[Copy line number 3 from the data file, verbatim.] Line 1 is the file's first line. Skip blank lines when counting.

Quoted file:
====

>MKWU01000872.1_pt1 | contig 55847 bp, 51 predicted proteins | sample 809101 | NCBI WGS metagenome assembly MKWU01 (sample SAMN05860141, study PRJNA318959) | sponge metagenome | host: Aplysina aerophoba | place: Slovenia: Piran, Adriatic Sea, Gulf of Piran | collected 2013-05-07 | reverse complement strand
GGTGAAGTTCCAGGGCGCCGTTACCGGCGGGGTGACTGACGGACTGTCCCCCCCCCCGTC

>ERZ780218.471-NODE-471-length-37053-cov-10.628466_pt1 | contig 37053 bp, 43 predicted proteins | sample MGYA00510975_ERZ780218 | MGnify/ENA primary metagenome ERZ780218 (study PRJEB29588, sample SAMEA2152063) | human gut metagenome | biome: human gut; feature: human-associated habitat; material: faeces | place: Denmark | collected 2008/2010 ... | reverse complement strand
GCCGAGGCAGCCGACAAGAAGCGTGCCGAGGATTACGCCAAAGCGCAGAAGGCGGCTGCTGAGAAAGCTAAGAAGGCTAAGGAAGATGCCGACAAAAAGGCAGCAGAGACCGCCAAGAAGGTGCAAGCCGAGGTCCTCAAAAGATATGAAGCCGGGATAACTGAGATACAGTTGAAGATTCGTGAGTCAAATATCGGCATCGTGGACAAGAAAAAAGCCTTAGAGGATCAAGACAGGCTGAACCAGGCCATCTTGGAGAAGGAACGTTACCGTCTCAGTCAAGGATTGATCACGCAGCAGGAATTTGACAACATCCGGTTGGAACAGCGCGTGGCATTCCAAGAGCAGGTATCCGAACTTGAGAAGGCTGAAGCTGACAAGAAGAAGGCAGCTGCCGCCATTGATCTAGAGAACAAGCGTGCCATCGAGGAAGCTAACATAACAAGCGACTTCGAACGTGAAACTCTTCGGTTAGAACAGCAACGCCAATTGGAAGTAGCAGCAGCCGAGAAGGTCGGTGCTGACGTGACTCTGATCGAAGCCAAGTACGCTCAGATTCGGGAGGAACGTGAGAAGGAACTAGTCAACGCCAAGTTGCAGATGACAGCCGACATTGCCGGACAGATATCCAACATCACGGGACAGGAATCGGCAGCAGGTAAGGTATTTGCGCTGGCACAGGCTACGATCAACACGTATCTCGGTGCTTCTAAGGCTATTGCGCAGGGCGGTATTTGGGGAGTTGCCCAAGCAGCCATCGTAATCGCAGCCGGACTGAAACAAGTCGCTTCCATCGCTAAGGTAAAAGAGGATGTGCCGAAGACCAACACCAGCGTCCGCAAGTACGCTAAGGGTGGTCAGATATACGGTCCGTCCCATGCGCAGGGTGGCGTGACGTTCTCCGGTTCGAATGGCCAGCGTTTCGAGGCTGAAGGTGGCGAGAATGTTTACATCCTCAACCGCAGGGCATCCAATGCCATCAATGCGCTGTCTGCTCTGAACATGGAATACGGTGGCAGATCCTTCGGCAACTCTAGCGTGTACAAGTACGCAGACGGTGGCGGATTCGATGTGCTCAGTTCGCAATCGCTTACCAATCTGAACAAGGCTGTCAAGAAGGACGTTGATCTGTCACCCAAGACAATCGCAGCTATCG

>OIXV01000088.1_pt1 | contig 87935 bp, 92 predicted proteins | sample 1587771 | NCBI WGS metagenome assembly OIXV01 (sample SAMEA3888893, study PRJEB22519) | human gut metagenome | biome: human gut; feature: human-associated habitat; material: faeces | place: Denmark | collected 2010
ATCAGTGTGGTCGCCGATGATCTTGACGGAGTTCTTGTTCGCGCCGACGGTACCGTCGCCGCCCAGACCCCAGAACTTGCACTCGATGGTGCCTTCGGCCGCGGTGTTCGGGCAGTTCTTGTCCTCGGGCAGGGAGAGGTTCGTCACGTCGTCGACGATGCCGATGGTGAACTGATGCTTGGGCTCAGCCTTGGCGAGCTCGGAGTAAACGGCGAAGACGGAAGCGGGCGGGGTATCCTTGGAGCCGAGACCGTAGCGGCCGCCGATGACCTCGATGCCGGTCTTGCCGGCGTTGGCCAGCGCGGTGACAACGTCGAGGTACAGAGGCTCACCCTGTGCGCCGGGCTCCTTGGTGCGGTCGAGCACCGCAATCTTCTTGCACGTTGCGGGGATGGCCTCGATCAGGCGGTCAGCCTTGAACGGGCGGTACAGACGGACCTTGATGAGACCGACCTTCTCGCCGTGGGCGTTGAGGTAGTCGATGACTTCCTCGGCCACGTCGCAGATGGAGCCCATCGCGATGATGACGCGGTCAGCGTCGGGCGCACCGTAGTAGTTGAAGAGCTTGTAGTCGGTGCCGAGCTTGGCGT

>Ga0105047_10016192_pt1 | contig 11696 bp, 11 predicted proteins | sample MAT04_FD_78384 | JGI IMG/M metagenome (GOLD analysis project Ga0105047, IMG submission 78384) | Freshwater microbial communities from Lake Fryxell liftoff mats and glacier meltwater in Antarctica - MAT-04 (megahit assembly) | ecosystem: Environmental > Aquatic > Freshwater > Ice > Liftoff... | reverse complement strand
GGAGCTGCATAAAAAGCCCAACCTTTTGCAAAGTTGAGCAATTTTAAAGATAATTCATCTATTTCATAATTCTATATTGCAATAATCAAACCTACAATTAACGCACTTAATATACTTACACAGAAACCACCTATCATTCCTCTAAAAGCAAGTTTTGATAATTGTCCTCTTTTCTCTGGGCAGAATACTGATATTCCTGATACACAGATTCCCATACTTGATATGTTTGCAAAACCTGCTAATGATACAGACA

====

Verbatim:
>ERZ780218.471-NODE-471-length-37053-cov-10.628466_pt1 | contig 37053 bp, 43 predicted proteins | sample MGYA00510975_ERZ780218 | MGnify/ENA primary metagenome ERZ780218 (study PRJEB29588, sample SAMEA2152063) | human gut metagenome | biome: human gut; feature: human-associated habitat; material: faeces | place: Denmark | collected 2008/2010 ... | reverse complement strand